Keivn H

whenever you are dealing with the top .0001% you are going to run into a huge amount of variance. Obviously that variance is going to make small countries stand out. There a lot more small countries than large countries.

In order to deal with that variance, you'd probably need to take a number of uncorrelated samples. Because an athlete seems to have 2-3 olympic games in them, you'd probably need to average over at least 10-15 games to get a reasonable estimate of the signal in the noise.

Mr Kid

Shouldn't we also factor individual medals vs. team medals? It's much easier for a country to produce a gold medal in a track event than in basketball, soccer or water polo. Shouldn't a basketball gold medal be worth 12 (# on the roster), or at least 5 (number on the court) times more than the 100m gold?


Surely you should rank them in Gold Medals/GDP per head of capita?


Good call, DG.

One factor - which may be due to the presence of so many professional leagues in North America - is that kids in sports tend to be specialized early. Those who are tall at 10 are told that they should play basketball, and not only that, they should be a forward. Those that are big are told that they're linemen, etc.

In most countries, as far as I'm aware, kids spend more time just generally playing and running around. This means that as they and grow they become athletes with a well-rounded set of skills which they can apply to the sports to which they're suited as teenagers. The 10-year-old power forward who is the same height at 16 is screwed if parents and coaches have been specializing him in one position before it was too early to tell how he'd be as an adult. The same goes for the lineman who has a growth spurt and ends up skinny. How much of a difference does this make? Of course I don't know, it's just a tendency I noticed and have heard repeated by many others, which may be relevant.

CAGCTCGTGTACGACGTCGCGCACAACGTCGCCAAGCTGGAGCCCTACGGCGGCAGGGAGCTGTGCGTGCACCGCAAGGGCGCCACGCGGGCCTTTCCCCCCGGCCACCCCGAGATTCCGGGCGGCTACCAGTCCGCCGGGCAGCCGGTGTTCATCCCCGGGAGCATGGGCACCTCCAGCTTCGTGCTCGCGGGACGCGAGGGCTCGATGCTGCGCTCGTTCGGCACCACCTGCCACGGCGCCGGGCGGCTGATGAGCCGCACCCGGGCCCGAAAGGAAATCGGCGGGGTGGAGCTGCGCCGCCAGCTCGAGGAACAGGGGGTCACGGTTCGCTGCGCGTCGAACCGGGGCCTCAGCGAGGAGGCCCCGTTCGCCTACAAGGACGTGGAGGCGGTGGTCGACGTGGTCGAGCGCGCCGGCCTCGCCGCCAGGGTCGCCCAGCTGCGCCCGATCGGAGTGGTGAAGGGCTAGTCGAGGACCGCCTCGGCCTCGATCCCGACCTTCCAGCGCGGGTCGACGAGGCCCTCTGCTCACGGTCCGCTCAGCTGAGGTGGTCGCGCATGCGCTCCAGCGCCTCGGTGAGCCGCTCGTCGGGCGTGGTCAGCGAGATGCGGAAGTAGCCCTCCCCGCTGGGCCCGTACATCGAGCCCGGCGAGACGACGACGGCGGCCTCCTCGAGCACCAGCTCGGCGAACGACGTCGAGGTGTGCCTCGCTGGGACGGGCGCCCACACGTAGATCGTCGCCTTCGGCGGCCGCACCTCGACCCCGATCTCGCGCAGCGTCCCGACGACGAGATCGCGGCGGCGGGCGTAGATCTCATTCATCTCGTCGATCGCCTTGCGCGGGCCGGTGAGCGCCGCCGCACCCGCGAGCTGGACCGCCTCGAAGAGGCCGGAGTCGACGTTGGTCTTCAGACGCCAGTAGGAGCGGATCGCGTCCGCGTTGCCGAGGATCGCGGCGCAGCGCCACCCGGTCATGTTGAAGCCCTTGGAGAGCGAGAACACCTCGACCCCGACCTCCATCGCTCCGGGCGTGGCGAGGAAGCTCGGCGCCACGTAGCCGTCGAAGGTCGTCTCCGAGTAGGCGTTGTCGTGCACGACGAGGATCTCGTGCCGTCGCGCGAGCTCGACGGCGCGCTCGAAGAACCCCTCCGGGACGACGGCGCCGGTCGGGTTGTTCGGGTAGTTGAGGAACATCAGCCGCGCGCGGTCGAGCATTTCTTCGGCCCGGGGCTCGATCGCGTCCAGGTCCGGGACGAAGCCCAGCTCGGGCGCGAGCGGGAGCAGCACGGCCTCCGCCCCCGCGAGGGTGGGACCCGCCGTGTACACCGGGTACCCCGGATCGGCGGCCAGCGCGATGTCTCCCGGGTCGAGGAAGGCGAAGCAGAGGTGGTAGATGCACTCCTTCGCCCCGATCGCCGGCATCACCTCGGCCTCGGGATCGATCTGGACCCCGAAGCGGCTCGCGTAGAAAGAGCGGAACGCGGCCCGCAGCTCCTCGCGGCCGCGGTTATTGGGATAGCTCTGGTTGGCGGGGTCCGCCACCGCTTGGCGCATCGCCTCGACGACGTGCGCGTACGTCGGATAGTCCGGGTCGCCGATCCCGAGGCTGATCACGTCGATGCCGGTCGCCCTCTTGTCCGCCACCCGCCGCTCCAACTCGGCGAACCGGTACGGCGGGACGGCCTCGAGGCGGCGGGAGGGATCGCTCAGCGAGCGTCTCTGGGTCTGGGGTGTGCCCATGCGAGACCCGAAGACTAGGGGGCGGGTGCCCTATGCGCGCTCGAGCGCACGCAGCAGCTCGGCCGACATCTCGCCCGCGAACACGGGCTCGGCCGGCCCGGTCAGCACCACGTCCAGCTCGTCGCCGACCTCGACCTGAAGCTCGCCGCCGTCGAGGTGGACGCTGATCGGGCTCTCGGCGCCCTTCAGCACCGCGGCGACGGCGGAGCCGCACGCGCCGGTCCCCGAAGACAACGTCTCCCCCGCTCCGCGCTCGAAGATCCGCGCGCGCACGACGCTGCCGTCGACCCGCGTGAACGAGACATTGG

Regardless of how populous a country is, there is a finite number of medals available.

There are 302 possible medals. Using a rough estimate of U.S. population, even if the U.S. won EVERY gold, their maximum statistic would be 1 gold per million.

So the limiting factors aren't just athletic ability and training- they also include possible medals and total population.


It’s a bit of an exaggeration to say that ‘America is terrible at transforming raw talent’.

Look at the number of Olympians and world-class athletes that train with American coaches and American university teams for most of the year. One can’t underestimate the importance of foreign athletes receiving college scholarships in the US. Those athletes come to America to train with the best and be trained by the best, typically garnering all sorts of college accolades. They return to their home countries well coached and ready to emerge onto the international scene for their homeland. This speaks to the development programs in the United States; simply brushing them off as ineffective is an empty statement.

One glaring example is Richard Thompson, the Olympic silver medalist in the 100m, a 4-year track star for LSU and citizen of Trinidad and Tobago.

Others include: Milorad Cavic (the guy who nearly out-touched our beloved Phelps in the butterfly), Kirsty Coventry…